The real reason I’m asking this question is that I have come to realize that I don’t use much in the way of physical description in any of fiction I have I have written since starting my five-year mission.

Is there a value to using physical description or can I just leave it alone. Is it enough to know the setting, the family life and the age of the character? We can learn a lot about a character from his history, his choices, and his dialogue. The story gives us clues throughout and helps us to form a picture in our minds. Your picture may be different than mine, and that’s fine.

I find that when I read passages of physical descriptions in any work, I tend to skim right past them. To me, that isn’t an integral point of the story. I don’t want anybody to skip through my reading.

I have a lot of questions about writing. Last year I thought I knew what I was doing but now I am looking more critically at my own work. I believe this is a healthy thing to do that will only help to improve my writing overall.

Please weigh in on this issue in the comments. I’d love to hear from you. Thanks!

O My – Enough is Enough

I am getting really tired of Obama-mania. Everywhere you turn there is some special Obama related product. Barack Obama’s image is ending up in the weirdest places. There are T-shirts, hats, scarves, cookies, mugs, and other not so typical pieces of merchandise.

Earlier this week I saw a news story about special Obama Beaver Tails. Beaver Tails are a pastry that can be topped with whatever you choose. They are on the menu for the inauguration and were given away for free on the Rideau Canal on Tuesday. The only thing they did different for these special pastries was to put an O on them.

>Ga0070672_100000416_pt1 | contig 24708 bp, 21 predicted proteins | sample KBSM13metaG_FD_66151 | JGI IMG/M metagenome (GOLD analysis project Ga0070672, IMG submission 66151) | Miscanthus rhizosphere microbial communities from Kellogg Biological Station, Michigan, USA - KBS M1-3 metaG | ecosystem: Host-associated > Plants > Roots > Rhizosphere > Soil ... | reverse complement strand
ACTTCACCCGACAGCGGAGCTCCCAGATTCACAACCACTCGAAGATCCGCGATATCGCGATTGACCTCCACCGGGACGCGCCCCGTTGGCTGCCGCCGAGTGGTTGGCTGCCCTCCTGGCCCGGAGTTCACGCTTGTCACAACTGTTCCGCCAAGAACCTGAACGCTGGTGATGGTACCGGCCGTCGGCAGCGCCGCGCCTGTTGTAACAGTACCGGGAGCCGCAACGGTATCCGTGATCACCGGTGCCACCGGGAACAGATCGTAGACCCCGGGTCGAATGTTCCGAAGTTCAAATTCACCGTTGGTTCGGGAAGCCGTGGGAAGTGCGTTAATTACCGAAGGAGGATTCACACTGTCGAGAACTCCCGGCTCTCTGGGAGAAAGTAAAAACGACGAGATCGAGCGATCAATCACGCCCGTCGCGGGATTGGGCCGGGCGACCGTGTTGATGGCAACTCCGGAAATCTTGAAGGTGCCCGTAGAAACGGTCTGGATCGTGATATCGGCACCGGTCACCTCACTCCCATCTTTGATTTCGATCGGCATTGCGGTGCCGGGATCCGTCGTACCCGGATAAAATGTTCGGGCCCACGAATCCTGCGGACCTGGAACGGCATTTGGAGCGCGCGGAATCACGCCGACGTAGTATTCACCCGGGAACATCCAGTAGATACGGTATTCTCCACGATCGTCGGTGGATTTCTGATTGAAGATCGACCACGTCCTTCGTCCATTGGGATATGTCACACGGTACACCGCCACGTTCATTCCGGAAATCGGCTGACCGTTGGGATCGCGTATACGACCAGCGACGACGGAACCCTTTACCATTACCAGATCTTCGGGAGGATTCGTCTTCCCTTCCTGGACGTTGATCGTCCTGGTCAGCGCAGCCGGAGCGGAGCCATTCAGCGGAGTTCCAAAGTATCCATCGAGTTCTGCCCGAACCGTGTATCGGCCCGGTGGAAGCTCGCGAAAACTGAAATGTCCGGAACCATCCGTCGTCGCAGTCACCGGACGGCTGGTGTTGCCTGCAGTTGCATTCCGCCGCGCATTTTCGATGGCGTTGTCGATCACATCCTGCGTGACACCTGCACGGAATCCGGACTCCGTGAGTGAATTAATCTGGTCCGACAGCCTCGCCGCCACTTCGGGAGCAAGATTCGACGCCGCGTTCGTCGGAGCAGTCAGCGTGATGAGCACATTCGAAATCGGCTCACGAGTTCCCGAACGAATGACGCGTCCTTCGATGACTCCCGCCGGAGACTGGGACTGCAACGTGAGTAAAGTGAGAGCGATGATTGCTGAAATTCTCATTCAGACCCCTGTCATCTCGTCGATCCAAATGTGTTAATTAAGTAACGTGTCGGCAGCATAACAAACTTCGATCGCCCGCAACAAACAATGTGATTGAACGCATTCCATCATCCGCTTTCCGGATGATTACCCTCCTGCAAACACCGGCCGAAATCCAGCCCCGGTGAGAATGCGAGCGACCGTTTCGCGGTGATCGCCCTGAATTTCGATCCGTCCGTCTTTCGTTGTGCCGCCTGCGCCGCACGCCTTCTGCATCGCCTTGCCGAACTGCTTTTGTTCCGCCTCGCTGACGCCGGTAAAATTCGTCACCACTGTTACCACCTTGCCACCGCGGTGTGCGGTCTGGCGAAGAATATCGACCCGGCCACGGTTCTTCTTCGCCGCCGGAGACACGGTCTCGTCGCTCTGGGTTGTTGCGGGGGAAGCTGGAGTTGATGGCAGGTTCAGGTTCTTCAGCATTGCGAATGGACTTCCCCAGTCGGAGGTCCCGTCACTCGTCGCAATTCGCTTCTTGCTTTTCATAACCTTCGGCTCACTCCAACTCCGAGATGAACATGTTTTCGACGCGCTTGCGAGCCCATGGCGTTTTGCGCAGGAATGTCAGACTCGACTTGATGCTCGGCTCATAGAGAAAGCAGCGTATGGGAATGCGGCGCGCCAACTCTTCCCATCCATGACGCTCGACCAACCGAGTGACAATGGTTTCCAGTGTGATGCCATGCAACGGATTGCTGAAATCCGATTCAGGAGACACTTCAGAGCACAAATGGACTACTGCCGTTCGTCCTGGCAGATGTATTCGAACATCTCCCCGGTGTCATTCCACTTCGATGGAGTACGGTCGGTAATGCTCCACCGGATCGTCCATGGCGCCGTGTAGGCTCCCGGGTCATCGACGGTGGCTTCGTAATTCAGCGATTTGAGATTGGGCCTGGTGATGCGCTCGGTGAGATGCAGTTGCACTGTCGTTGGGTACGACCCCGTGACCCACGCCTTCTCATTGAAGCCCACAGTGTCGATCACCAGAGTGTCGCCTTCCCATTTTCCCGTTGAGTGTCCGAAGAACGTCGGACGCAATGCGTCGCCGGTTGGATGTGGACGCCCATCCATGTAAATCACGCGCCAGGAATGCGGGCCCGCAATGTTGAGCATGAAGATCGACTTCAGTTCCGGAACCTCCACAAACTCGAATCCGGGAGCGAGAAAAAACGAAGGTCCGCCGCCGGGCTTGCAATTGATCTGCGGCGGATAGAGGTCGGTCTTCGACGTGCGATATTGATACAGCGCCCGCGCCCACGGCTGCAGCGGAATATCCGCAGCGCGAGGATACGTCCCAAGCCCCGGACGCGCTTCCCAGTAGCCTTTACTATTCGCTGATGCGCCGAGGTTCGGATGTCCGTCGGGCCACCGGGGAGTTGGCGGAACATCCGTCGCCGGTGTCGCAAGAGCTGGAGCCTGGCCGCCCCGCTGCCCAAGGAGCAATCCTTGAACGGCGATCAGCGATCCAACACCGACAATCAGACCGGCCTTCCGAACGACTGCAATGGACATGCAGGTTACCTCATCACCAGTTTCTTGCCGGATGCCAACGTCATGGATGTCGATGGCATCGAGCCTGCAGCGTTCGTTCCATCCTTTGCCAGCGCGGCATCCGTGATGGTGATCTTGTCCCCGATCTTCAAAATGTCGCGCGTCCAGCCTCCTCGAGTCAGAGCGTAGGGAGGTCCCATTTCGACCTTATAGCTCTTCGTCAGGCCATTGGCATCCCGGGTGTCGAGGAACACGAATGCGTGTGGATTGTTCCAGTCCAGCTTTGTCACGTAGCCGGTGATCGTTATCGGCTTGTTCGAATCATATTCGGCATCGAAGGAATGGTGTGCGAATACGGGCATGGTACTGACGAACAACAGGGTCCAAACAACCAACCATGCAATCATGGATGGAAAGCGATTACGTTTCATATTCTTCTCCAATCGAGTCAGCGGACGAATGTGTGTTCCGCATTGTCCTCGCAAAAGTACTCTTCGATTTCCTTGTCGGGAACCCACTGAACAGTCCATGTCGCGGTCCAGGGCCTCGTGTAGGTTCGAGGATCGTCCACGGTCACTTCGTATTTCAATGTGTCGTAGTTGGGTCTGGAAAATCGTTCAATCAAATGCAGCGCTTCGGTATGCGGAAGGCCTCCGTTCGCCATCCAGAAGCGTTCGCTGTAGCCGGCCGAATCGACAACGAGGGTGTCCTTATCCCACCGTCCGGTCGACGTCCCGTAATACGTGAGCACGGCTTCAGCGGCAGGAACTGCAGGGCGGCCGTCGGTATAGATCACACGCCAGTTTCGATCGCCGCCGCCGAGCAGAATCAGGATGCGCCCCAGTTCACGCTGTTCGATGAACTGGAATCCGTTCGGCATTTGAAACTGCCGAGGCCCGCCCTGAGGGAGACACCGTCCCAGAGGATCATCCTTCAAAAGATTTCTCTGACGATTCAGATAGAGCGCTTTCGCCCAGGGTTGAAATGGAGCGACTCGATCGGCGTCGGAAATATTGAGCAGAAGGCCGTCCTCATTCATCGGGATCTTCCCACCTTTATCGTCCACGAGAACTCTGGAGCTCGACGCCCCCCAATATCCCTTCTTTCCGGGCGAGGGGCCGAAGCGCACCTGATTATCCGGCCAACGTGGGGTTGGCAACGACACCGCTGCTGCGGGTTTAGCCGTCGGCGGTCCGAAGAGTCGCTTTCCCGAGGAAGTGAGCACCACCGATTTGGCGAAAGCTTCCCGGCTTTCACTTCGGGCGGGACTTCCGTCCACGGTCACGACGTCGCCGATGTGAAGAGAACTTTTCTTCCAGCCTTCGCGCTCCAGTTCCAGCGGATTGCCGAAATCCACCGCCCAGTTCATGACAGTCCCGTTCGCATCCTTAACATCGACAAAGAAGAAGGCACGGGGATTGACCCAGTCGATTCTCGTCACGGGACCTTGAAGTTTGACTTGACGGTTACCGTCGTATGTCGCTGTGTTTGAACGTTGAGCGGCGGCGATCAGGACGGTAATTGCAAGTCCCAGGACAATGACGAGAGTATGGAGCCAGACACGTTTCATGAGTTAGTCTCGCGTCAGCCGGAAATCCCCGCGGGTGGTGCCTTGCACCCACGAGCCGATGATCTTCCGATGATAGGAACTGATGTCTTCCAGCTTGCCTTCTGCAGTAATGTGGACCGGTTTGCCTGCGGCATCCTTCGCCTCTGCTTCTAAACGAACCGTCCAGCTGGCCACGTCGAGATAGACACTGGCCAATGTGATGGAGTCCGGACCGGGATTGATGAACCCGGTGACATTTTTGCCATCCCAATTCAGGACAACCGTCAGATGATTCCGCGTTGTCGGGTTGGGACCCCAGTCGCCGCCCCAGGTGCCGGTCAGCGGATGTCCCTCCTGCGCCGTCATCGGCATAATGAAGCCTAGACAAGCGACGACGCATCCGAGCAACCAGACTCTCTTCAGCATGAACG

Yesterday a special inauguration Spiderman comic came out. People lined up outside of comic book stores in the freezing cold. Why? Because of the special variant cover showing a smiling Obama with Spiderman swinging behind him. Within hours of the comic being sold, it was being resold online for anywhere from $60 to over $100.

I think this is crazy. The man is a politician. That’s it. He’s not a rock star. Why are people so obsessed about the man? Sure he is charismatic, he looks good on television, but he can’t dance – did you see him on Ellen? He isn’t going to fix all the world’s problems either.

I just can’t understand this hype. People are going to be treating the inauguration like it is the Oscars. I can see it now. It’s going to be a who’s who with journalists covering the crowd and what every one is wearing.

This media circus needs to stop now. I’ve had enough of Obamania! I just hope it dies down soon. I can understand why people think it is such a big deal, but to me it’s not. Another president is taking office. And since when did anyone have such confidence in the government that they need to celebrate it?

In a few years, this will seem pretty ridiculous. He won’t be able to please everyone. He’ll become more than just a figurehead for the hopes and dreams of people who are placing way too much importance on this whole thing.

I’d like to close with these wise words;

“It’s time for a change
so don’t go trying to turn inauguration into an all-star game
Let’s act right and show these kids
We can turn “Yes We Can” into “Yes We Did”
and Bush made it hard, be patient
Let that man go to the Whitehouse and do his job.”

– Skillz “2008 Rap Up”